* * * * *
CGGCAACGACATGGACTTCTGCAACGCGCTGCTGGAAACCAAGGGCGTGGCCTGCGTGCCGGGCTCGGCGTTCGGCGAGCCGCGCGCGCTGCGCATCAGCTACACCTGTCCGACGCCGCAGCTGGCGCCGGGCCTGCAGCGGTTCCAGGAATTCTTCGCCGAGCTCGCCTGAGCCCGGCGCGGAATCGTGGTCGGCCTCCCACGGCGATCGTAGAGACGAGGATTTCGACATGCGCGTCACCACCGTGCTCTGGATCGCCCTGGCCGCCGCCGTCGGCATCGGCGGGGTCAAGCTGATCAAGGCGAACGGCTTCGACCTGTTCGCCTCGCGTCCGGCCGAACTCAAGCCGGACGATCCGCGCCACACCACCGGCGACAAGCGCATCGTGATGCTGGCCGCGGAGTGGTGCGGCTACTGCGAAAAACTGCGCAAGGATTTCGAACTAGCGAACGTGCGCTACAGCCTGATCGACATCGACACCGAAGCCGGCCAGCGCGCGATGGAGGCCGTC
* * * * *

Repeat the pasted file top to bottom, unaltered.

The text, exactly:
CGGCAACGACATGGACTTCTGCAACGCGCTGCTGGAAACCAAGGGCGTGGCCTGCGTGCCGGGCTCGGCGTTCGGCGAGCCGCGCGCGCTGCGCATCAGCTACACCTGTCCGACGCCGCAGCTGGCGCCGGGCCTGCAGCGGTTCCAGGAATTCTTCGCCGAGCTCGCCTGAGCCCGGCGCGGAATCGTGGTCGGCCTCCCACGGCGATCGTAGAGACGAGGATTTCGACATGCGCGTCACCACCGTGCTCTGGATCGCCCTGGCCGCCGCCGTCGGCATCGGCGGGGTCAAGCTGATCAAGGCGAACGGCTTCGACCTGTTCGCCTCGCGTCCGGCCGAACTCAAGCCGGACGATCCGCGCCACACCACCGGCGACAAGCGCATCGTGATGCTGGCCGCGGAGTGGTGCGGCTACTGCGAAAAACTGCGCAAGGATTTCGAACTAGCGAACGTGCGCTACAGCCTGATCGACATCGACACCGAAGCCGGCCAGCGCGCGATGGAGGCCGTC